Lucid Culture

JAZZ, CLASSICAL MUSIC AND THE ARTS IN NEW YORK CITY

CD Review: Las Rubias del Norte – Ziguala

The new cd by las Rubias del Norte would make a great Bunuel soundtrack. Otherworldly, surreal and frequently haunting bordering on macabre, it’s a characteristically eclectic, syncretic mix of old songs from around the world done as Veracruz’s best musicians might have imagined them circa 1964. Most of the melodies are in minor keys, the perfect backdrop for the sepulchrally soaring harmonies of the band’s two frontwomen, Allyssa Lamb (who’s also the band’s keyboardist) and Emily Hurst. Lamb and Hurst are a lot closer to Stile Antico than Shakira (or Jeanette, who sang the 1976 latin pop classic Porque Te Vas that the band turn into ghostly, organ-driven reggae to open the album). Which the two ought to be, considering that they met as members of the New York Choral Society. As the band’s website aptly points out, the album is more psychedelic rock than latin, “the opposite of Rock en Espanol,” even though most of the lyrics are in perfectly enunciated Spanish.

The title track is a Greek rembetika song with a bluesy, oldtimey gospel verse that gives way to a latinized chorus, followed by a clip-clop clave number a la Don’t Let Me Be Misunderstood, shuffling along with the muted strokes of Olivier Conan’s cuatro. A slyly levantine-inflected S.D. Burman Bollywood number lights up with Lamb’s eerily twinkling piano and the lushly brisk atmospherics of the Parker String Quartet, while a Brecht-Weill song gets an oversize margarita, a big sombrero and a balmy, slightly Jerry Garcia-ish electric guitar solo from Giancarlo Vulcano.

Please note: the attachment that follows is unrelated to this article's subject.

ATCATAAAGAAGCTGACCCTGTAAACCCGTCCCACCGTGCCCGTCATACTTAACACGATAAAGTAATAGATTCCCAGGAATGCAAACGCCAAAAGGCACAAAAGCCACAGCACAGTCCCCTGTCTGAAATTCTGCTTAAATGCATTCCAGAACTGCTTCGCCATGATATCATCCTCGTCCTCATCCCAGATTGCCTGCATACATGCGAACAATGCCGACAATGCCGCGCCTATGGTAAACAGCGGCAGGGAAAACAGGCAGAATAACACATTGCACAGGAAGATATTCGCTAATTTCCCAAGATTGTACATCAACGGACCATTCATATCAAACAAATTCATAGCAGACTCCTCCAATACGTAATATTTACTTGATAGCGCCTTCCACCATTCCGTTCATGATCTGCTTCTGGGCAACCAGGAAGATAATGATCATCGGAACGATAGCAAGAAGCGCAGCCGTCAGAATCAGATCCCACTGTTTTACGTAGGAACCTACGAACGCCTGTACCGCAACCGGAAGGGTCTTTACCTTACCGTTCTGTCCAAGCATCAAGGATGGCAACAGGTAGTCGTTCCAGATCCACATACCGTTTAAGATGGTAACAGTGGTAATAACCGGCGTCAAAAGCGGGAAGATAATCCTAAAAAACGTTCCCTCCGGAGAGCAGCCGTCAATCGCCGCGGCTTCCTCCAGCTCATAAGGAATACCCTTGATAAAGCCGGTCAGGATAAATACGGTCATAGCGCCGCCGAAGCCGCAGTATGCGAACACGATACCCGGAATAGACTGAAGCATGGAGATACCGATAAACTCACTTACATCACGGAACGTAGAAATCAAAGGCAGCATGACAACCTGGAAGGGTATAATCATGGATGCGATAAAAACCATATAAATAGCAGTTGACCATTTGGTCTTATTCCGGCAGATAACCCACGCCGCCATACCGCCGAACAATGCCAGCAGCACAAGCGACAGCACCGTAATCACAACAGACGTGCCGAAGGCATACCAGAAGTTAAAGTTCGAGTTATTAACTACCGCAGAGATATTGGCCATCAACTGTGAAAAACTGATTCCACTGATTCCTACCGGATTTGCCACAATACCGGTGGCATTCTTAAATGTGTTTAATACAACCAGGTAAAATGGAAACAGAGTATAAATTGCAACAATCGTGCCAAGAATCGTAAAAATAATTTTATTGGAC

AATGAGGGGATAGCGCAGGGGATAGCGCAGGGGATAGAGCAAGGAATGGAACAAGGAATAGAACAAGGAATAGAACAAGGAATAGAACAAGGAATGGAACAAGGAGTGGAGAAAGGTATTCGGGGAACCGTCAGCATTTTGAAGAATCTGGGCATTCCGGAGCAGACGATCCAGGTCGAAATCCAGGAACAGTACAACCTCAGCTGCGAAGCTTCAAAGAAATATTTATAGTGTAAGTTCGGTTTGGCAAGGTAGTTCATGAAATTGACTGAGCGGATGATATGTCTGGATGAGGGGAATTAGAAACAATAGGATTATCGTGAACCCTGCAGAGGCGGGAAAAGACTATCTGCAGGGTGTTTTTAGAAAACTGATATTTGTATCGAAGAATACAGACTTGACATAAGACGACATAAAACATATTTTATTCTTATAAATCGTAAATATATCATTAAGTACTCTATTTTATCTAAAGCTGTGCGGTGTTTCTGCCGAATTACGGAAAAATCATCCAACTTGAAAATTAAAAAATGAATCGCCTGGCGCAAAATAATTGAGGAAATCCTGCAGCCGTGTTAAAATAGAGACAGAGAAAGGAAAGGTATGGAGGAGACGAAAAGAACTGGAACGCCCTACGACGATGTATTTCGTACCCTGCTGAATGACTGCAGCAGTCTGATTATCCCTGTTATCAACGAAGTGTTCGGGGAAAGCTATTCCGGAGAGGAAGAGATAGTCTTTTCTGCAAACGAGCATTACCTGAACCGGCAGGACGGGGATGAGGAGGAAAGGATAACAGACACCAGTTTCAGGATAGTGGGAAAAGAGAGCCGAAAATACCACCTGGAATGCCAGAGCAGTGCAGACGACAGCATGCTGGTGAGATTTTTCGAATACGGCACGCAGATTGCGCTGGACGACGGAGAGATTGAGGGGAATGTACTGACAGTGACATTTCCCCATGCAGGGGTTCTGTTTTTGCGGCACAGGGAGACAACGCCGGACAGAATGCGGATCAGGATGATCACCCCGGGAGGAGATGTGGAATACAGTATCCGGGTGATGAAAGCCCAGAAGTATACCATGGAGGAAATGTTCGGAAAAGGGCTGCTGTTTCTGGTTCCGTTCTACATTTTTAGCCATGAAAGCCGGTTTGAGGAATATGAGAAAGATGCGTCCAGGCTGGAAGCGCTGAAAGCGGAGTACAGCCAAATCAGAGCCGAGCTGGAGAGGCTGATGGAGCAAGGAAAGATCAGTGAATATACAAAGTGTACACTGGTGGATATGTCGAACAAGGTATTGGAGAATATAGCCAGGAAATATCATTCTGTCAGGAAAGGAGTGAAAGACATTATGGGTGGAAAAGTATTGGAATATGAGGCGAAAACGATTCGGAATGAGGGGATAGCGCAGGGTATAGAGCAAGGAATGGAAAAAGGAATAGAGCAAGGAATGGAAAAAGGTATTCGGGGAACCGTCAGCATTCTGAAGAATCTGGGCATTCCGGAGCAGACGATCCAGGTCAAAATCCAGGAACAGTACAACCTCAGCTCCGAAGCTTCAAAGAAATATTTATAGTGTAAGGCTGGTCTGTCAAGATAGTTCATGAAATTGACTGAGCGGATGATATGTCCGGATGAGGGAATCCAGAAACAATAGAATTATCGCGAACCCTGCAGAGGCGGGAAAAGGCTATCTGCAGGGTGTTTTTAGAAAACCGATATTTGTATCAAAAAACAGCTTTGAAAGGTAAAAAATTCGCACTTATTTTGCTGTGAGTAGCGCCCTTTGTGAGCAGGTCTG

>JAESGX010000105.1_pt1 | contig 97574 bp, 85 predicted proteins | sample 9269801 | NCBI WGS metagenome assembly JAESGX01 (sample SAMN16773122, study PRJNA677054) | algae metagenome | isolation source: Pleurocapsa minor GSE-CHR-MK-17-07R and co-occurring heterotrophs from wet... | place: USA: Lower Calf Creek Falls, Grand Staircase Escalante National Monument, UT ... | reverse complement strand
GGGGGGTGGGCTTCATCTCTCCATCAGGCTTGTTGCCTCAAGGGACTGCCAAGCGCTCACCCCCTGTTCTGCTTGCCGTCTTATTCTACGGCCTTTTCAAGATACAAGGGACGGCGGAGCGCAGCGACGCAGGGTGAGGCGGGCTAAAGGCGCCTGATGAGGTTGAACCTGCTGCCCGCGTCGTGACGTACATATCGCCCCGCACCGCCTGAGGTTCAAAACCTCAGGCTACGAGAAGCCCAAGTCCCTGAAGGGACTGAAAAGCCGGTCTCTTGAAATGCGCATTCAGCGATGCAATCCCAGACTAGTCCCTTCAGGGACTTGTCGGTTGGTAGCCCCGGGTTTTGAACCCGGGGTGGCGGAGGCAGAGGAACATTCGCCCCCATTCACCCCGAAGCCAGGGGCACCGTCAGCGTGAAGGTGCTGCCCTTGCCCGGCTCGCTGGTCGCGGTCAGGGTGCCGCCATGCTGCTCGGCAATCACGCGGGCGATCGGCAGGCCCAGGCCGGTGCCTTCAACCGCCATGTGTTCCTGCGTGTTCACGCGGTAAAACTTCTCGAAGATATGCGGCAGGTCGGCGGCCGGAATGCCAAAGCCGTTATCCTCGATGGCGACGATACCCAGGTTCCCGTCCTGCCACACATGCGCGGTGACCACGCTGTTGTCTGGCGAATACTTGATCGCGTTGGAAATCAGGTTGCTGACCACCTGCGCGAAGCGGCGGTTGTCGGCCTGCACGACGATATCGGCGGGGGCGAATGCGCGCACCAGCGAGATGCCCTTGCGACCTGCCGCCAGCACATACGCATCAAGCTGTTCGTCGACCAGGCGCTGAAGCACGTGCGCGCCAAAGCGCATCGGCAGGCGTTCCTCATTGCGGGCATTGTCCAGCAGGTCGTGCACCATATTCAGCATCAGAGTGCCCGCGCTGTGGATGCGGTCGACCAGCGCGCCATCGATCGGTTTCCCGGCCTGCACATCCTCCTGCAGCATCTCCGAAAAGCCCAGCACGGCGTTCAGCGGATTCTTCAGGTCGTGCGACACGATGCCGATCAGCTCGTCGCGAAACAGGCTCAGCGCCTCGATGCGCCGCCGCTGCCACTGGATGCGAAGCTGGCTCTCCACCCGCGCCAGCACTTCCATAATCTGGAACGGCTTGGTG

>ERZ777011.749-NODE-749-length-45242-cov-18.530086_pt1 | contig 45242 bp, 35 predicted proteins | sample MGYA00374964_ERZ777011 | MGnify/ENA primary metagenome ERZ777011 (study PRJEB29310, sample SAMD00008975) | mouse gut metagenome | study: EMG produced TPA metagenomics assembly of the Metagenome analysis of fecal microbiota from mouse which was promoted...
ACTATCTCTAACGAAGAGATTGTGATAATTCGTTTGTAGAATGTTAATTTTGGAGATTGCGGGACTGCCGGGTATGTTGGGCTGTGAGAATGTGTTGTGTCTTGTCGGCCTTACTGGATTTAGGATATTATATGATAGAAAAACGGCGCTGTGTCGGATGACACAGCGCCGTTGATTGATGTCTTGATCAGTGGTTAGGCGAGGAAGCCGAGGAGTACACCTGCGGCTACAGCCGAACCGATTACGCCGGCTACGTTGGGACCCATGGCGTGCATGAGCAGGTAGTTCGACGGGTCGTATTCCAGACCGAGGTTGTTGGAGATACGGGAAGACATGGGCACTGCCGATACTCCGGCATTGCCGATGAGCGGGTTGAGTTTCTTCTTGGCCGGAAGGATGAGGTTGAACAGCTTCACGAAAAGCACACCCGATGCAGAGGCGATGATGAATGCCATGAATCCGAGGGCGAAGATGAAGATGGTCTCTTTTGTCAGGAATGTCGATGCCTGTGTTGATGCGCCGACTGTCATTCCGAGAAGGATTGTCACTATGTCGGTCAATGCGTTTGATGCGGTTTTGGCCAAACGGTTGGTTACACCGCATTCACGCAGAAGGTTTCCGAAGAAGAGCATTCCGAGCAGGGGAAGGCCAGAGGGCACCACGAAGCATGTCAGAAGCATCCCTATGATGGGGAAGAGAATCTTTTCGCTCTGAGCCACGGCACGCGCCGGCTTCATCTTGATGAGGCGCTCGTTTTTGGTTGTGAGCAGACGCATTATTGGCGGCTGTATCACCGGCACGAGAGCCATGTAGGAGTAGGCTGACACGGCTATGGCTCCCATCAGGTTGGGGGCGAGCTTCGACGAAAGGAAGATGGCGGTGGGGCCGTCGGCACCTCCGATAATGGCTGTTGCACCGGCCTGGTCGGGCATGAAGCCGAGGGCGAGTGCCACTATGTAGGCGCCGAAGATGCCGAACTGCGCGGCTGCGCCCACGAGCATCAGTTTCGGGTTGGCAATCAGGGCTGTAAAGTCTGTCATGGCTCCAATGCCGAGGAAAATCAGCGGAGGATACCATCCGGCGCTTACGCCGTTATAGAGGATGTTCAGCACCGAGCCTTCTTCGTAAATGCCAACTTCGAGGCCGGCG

The rest of the album alternates psychedelia with stately, period-perfect angst and longing. A couple of the songs are dead ringers for Chicha Libre (with whom this band shares two members, Conan and percussionist Timothy Quigley). Navidad Negra turns a Caribbean big band number into cumbia noir, Lamb’s sultry organ passing the torch to Vulcano, who takes a surprisingly biting turn, while the traditional Viva La Fiesta becomes the theme to the saddest party ever. They close with hypnotic, classically inflected tropicalia that throws some welcome shade on the pitch-perfect brightness of the vocals, a Bizet cover bubbling with Lamb and Hurst’s contrapuntal sorcery and a downcast ballad, restrained melancholy over funeral-parlor organ. It’s gentle, scary and beautiful like just about everything else here. Look for this one high on our best albums of 2010 list at the end of December. Las Rubias del Norte play the cd release show for the album this Friday, March 12 at 7:30 PM at Joe’s Pub followed by a midwest tour.

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March 10, 2010 Posted by | Music, music, concert, review, Reviews, rock music | , , , , , , , , , , , , , , , , , , , , , , , , , , , , , , , , , , , , | Leave a comment